General FAQS

Homestar ratings are carried out by Homestar Assessors, who negotiate their own fees. As with any professional service, you should get several quotes and compare suppliers before engaging a Homestar Assessor to carry out your rating. You can find assessors in your area through our Homestar Assessor directory and a brief explanation of certification fees.

It’s more cost-effective to find a Homestar Assessor and start incorporating sustainability at the beginning of a project’s design stage. That’s because the Homestar system centres on certain things essential for any liveable home – insulation, moisture control and good orientation for sun – and these matters are best addressed in design. Also, by going through the Homestar tool with your designer and builder, you will get a good idea of what to include in your plans.

If you’re partway through a project and still want to find out how Homestar can work for you, that’s fine too. Find a Homestar Assessor through our Homestar Assessor directory and they’ll give you advice.

Homestar is a simple way of representing how warm, healthy and sustainable Kiwi homes are. The scale runs from 6 to 10 stars, and getting a 10 Homestar rating means you have a world-leading home.

It’s important to remember that the overall standard of New Zealand houses is pretty low. At the moment, most Kiwi homes would only achieve a 2-3 on the Homestar rating scale; a new home designed and built to today’s Building Code would achieve around a 3-4 on the Homestar scale.

Housing is a fundamental human need. New Zealand has high levels of substandard housing, which has resulted from poor regulation of minimum housing standards and lack of maintenance. In 2008 the Business Council for Sustainable Development identified that at least 1 million of the 1.6 million existing homes in New Zealand were poorly performing, meaning they are cold, damp and difficult to heat.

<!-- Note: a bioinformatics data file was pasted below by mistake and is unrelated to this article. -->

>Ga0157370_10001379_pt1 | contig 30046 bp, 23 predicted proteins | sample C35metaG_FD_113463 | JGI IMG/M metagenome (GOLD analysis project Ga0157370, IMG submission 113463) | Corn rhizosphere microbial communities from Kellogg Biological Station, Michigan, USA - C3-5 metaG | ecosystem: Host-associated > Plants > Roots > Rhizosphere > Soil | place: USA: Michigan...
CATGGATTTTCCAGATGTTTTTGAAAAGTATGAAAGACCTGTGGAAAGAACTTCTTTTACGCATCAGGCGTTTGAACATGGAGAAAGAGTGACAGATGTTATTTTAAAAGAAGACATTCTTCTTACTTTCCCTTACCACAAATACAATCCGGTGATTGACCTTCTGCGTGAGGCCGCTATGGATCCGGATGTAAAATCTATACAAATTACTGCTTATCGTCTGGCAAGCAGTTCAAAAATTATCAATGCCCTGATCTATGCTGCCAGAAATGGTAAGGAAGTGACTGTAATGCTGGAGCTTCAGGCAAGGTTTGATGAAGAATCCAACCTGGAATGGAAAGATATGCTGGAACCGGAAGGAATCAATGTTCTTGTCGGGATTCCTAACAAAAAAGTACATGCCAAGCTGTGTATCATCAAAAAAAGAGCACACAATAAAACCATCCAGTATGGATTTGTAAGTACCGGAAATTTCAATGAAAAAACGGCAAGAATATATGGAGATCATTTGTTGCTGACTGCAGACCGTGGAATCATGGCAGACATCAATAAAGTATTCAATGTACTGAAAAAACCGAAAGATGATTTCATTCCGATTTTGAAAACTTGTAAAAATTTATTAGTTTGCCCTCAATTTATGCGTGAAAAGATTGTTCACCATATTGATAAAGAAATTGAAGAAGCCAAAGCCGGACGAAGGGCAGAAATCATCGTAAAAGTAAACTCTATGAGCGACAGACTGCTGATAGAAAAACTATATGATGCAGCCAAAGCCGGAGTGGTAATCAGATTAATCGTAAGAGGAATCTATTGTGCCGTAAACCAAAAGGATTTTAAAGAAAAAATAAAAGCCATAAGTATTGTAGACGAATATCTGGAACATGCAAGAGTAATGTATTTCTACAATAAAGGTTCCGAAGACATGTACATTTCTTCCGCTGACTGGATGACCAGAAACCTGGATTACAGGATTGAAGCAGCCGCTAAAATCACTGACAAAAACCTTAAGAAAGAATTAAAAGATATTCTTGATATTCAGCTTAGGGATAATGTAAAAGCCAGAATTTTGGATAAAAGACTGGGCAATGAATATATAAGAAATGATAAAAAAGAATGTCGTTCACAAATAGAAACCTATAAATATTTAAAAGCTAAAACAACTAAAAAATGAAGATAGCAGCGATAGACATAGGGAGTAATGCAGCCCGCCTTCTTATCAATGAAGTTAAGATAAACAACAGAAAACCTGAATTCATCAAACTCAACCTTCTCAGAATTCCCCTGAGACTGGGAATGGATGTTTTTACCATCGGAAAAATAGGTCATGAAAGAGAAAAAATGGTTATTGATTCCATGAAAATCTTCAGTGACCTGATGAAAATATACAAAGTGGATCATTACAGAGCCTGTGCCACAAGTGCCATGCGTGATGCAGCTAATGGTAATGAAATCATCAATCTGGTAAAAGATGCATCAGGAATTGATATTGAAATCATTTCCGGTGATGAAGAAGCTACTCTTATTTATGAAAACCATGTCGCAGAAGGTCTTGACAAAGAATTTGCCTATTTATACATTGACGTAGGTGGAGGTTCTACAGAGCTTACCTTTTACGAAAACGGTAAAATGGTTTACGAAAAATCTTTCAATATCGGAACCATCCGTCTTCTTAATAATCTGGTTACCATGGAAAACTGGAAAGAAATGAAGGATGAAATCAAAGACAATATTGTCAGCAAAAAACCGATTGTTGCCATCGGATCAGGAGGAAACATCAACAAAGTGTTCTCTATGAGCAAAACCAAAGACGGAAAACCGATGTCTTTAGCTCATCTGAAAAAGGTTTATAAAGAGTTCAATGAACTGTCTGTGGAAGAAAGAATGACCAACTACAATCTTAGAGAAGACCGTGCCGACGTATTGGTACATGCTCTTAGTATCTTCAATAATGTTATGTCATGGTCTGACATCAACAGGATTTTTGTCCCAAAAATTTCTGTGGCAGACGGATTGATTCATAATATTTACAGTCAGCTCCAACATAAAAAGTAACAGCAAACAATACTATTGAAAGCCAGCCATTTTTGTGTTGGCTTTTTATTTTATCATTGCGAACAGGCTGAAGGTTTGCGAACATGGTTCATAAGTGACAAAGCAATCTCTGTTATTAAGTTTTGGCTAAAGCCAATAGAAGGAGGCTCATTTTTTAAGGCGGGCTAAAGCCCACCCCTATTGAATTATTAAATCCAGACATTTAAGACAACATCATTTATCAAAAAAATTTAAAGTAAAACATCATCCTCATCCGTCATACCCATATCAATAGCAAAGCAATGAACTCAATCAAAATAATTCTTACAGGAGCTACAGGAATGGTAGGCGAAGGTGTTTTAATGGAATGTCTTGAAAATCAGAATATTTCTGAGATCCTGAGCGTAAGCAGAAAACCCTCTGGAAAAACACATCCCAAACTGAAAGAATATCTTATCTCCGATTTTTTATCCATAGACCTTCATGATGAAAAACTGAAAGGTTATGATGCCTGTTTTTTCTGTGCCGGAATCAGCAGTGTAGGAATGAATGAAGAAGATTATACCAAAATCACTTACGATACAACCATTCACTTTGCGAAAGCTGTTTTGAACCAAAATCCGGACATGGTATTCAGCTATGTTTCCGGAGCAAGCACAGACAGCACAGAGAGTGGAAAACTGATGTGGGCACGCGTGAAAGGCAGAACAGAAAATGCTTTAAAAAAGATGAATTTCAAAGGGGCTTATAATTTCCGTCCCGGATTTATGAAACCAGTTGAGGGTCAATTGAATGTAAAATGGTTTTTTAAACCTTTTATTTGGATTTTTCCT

New Zealand also has the second-highest rate of asthma in the world. The impact of our housing on health has been well researched and documented by Healthy Housing He Kainga Organga and the University of Otago. The social cost of injury in the home is estimated to be approximately $13 billion a year.

Efficient homes can also help you save money on running costs.

An average-priced LED could save you $290 over the life of the bulb (source: EECA Energywise).

Replacing a 12-litre-per-minute showerhead with one that flows at eight litres can cut your hot water bill by $153 a year, while still offering a comfortable, effective shower (source: Consumer NZ).

A dripping tap can waste up to 33 litres each day (source: Watercare).

Products and materials FAQs

No. Homestar ratings are only awarded to whole buildings. Materials and products play an important role in the environmental impact of building, and an entire category of Homestar is dedicated to assessing the Materials used on a project.

Products and materials relate to Homestar in two different ways:

  1. In the Homestar Materials category, credits set out criteria to address environmental issues with key building materials. Where this criterion is fulfilled, points are awarded. Details are available in the Homestar v3 Technical Manual.
  2. Alternatively, your product may contribute to the overall sustainable performance of the building. For example, low-flow water fittings are recognised in the Internal Potable Water Use credit. In this case, how the product is used is recognised, rather than how it is made.

If your product has an eco-label that is not currently recognised by the NZGBC, please refer to the Product Certification information from the Green Building Council of Australia This provides further details on how the product certification scheme providing the eco-label can apply for assessment against the GBCA Assessment Framework. A submission may be made by the product certification scheme or by another party on their behalf, provided the appropriate documentation can be supplied.